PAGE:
The hospital director is elaborately polite and determined to say nothing. Treichville University Hospital would usually be one of Abidjan's busiest but yesterday it seemed to be empty.
The director was under "strict instructions" from Laurent Gbagbo's government not to say anything. Even though the Ivory Coast strongman is surrounded in his bunker, facing investigation for crimes against humanity while troops loyal to his presidential challenger Alassane Ouattara advance on his position, Gbagbo is still feared. "I have been told by the health ministry not to reveal anything about the conditions here," the director said.
The battle for Abidjan has taken a brutal toll on civilians in the lagoon city. But as long as its hospitals remain cut off and its roads impassable, no one knows how many people have been killed or injured.
But out of earshot of the director, there are doctors who do want to talk. A young surgeon in a white coat leads the way through the hospital via a corridor of empty rooms.
The reason the hospital is empty is not because there are no sick and injured people in Abidjan; it's "la crise" he keeps saying. "There's no way to get here, there's no transport out there."
When an ambulance does appear, the driver stops to explain that he's not allowed out of the hospital complex. He can fetch the walking wounded only from the front entrance and take them to the emergency room.
"The last one to go out was car-jacked so since then no one goes outside," he says of the restriction.
Dozens of taxis are parked inside the hospital, where the owners have left them to escape looters. At the surgical wing a nervous doctor ushers us to come inside quickly: "People are dying in their homes," he protests. "They are being hit by stray bullets." A young man who gives his name as Manu was hit while hiding from the fighting in his house. The bullet lodged in his thigh on 31 March but he had to wait until yesterday for the Red Cross to get to him to the hospital.
Manu's leg has swollen to twice its normal size and will have to be amputated. Two other boys share his room: one was hit by a stray bullet in his bedroom while the other was shot by pro-Gbagbo soldiers as he was trying to get home.
"Since the beginning of the month we've had 100 patients hit by stray bullets," the surgeon said. "We would have had many, many more but most have died where they were shot. They can't reach us here."
The hospital morgue is full, he adds, and bodies are having to be stacked on the floor. The pharmacy has run out of antibiotics, HIV sufferers have no drugs, and kidney-dialysis machines have been switched off.
"If this keeps going, it will be a catastrophe," the surgeon warns.
Only 500 metres from the hospital gates, four burnt bodies lie on the forecourt of the Michelin depot. The charred skeletons seem to wrapped in wire – the metal mesh is all that's left of the tyres that were put over their heads, filled with petrol and set alight. Yet over the weekend, more and more people have emerged into this wasteland unable to wait any longer for a ceasefire.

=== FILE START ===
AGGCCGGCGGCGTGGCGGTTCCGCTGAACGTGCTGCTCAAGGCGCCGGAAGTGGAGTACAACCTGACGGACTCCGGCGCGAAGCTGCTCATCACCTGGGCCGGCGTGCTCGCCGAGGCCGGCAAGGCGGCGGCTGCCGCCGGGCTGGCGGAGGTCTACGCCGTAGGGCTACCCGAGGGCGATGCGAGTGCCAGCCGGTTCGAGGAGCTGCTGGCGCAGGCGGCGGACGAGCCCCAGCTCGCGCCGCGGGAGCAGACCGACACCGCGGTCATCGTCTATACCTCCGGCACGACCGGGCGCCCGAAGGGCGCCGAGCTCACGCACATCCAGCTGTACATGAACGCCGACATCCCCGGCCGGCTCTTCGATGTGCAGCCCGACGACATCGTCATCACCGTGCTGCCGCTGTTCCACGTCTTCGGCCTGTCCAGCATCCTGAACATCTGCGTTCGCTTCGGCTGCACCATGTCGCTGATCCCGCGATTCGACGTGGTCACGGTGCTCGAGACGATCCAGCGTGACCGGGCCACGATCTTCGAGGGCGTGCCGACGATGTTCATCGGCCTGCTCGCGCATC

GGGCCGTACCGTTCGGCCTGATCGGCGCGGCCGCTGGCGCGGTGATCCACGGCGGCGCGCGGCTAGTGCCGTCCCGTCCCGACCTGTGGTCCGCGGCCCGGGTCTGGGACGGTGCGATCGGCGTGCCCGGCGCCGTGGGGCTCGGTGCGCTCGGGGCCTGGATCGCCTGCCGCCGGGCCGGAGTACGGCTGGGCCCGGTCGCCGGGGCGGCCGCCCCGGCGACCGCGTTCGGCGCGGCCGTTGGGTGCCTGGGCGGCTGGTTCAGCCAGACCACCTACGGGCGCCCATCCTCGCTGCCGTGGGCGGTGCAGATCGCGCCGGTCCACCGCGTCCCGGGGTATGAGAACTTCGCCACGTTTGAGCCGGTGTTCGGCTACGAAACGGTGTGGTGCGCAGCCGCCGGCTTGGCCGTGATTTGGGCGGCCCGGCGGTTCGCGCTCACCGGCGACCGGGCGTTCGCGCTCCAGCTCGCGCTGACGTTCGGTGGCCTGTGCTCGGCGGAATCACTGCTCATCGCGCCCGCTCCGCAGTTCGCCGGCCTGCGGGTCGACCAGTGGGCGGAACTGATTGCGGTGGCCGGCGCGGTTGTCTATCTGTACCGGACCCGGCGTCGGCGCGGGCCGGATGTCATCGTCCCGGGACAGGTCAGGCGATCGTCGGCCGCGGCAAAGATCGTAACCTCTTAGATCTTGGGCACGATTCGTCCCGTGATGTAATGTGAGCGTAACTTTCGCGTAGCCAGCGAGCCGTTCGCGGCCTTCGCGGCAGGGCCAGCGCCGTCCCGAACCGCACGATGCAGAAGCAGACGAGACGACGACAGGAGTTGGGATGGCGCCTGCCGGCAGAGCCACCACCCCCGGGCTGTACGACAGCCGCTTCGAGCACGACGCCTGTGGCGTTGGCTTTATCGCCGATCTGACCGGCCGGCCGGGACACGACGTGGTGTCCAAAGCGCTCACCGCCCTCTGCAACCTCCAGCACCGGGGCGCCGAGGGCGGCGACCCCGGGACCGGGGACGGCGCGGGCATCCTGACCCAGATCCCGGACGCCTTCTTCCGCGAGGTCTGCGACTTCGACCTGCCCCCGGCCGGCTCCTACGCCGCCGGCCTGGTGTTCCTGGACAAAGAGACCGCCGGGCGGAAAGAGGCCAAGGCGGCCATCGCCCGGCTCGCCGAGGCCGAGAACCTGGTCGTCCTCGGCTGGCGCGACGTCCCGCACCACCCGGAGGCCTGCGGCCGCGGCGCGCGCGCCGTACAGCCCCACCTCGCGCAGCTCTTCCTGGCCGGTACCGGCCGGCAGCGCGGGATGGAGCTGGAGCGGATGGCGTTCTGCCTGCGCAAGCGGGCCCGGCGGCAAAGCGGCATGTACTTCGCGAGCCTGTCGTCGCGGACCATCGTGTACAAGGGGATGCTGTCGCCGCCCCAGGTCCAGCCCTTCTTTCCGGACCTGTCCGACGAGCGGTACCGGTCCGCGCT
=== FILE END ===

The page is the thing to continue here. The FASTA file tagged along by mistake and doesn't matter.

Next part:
Dina Mafouz has chronic arthritis but walked for nearly two hours yesterday from the Koumassi neighbourhood to the Prix supermarket in Zone 4 when she heard it re-opened.
"My legs are hurting but I have no choice, we are hungry," she says sitting heavily on the kerb. Between her feet are two spent shotgun cartridges.
No one has been able to withdraw money in Ivory Coast since the banks were closed over a month ago. Mrs Mafouz says that she is not just feeding her two daughters but many of her neighbours too.
"This is Africa," says the 50-year-old. "we have to share."
As she talks, other women gather round shouting that they are hungry and angry. Prices have doubled or quadrupled for most basics. A kilo of potatoes that cost 500 Cifa (about 70p) now costs 1,200; cigarettes have gone up from 600 Cifa to 2,500.
There used to be plenty of money in this district. The supermarket is flanked by a car dealership and a complex of cinemas and restaurants, all shuttered up. Advertising hoardings display iPads and jewellery.
But the popular assumption that Ivory Coast's large and worldly middle class would save it from the chaos has been painfully exposed. At the petrol station opposite there are two cars stripped of their wheels and one upside down with a concrete block smashed through its windscreen. The pumps have been ripped off and the empty cashier's office ransacked. It's as though a human tsunami has washed though Abidjan.
A single traffic light has been left standing at the junction with the Boulevard Giscard D'Estaing but cars take no notice. The few vehicles that are driving do so at speed with their hazard lights on and white plastic bags tied to their windows in an appeal to gunmen not to shoot.
As the supermarket closes, a black 4x4 screeches up to the entrance and four armed men jump out. When they re-emerge they have a trolley stacked high with food and alcohol. They are fighters loyal to Ouattara, the man recognised internationally as the new president of Ivory Coast.
A tattooed man wearing a vest and plastic sandals and with an assault rifle slung over his shoulder points at the groceries and says: "People give us things. We are fighting for the people and we are not paid."
He vows that the Ouattara forces will "finish the job" soon. "We are hunting for pro-Gbagbo soldiers to kill them."
As the soldiers speed away, a wretched line of women marches past carrying impossible loads of wood picked from the debris. Bintou Toure, a mother of four, says she has been out collecting firewood for six hours.
"I am taking it home now," she says. "Then I will go to look for food to cook on it." She admits that she has no idea where to find it.